Unix/Linux Go Back    


OpenSolaris 2009.06 - man page for at (opensolaris section 1)

Linux & Unix Commands - Search Man Pages
Man Page or Keyword Search:   man
Select Man Page Set:       apropos Keyword Search (sections above)


at(1)					  User Commands 				    at(1)

NAME
       at, batch - execute commands at a later time

SYNOPSIS
       /usr/bin/at [-c | -k | -s] [-m] [-f file] [-p project]
	    [-q queuename] -t time

       /usr/bin/at [-c | -k | -s] [-m] [-f file] [-p project]
	    [-q queuename] timespec...

       /usr/bin/at -l [-p project] [-q queuename] [at_job_id. ..]

       /usr/bin/at -r at_job_id. ..

       /usr/bin/batch [-p project]

       /usr/xpg4/bin/at [-c | -k | -s] [-m] [-f file] [-p project]
	    [-q queuename] -t time

       /usr/xpg4/bin/at [-c | -k | -s] [-m] [-f file] [-p project]
	    [-q queuename] timespec...

       /usr/xpg4/bin/at -l [-p project] [-q queuename]
	    [at_job_id. ..]

       /usr/xpg4/bin/at -r at_job_id. ..

       /usr/xpg4/bin/batch [-p project]

DESCRIPTION
   at
       The  at	utility reads commands from standard input and groups them together as an at-job,
       to be executed at a later time.

       The at-job is executed in a separate invocation	of  the  shell,  running  in  a  separate
       process group with no controlling terminal, except that the environment variables, current
       working directory, file creation mask (see umask(1)), and system resource limits  (for  sh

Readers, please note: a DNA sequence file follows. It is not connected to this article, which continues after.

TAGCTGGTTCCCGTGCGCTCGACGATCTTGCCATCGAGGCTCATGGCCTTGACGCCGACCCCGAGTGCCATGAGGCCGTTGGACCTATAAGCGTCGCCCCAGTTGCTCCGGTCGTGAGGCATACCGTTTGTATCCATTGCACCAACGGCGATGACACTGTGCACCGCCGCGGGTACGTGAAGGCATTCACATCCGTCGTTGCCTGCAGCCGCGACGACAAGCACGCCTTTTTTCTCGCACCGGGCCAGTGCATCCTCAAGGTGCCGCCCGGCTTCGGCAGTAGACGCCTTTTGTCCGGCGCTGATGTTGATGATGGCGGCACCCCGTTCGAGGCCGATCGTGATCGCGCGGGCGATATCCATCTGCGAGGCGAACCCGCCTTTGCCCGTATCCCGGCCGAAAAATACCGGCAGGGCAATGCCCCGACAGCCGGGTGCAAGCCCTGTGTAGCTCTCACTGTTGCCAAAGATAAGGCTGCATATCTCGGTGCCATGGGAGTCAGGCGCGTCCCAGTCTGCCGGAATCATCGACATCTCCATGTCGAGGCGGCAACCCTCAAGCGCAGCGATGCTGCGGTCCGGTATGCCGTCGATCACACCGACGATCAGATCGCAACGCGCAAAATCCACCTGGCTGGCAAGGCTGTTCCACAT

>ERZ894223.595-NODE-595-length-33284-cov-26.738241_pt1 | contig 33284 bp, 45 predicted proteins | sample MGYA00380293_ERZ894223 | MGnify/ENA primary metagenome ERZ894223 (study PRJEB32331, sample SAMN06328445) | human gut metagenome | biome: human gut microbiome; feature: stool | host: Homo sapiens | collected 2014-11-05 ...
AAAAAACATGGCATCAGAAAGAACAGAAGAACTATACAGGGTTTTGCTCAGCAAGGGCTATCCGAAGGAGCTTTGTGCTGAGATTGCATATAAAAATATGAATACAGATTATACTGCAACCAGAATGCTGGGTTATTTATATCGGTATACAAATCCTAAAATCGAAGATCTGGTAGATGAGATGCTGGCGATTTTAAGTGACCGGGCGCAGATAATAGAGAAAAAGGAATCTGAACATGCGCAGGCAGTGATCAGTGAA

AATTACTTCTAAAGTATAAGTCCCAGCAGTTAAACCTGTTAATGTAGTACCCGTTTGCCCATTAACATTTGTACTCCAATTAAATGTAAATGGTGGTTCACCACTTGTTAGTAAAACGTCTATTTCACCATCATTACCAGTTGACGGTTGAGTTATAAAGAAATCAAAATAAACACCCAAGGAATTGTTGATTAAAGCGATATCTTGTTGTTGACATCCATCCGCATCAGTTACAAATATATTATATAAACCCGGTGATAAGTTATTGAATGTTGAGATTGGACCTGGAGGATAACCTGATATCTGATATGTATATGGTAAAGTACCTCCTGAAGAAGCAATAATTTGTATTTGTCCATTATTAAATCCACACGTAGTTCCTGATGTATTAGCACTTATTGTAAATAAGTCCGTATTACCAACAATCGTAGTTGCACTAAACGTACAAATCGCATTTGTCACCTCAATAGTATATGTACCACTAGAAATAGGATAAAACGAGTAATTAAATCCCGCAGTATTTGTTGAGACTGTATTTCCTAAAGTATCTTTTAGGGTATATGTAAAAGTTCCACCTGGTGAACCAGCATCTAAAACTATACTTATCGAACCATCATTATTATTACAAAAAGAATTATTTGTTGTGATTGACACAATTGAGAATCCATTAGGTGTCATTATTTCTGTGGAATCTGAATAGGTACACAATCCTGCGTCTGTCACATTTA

and  ksh  only,	see  ulimit(1)) in effect when the at utility is executed is retained and
       used when the at-job is executed.

       When the at-job is submitted, the at_job_id and scheduled time  are  written  to  standard
       error.  The  at_job_id is an identifier that is a string consisting solely of alphanumeric
       characters and the period character. The at_job_id is assigned by the system when the  job
       is scheduled such that it uniquely identifies a particular job.

       User  notification  and the processing of the job's standard output and standard error are
       described under the -m option.

       Users are permitted to use at and batch (see below) if their  name  appears  in	the  file
       /usr/lib/cron/at.allow.	If  that  file	does not exist, the file /usr/lib/cron/at.deny is
       checked to determine if the user should be denied access to at. If  neither  file  exists,
       only  a	user with the solaris.jobs.user authorization is allowed to submit a job. If only
       at.deny exists and is empty, global usage is permitted. The  at.allow  and  at.deny  files
       consist of one user name per line.

       cron  and at jobs are not be executed if the user's account is locked. Only accounts which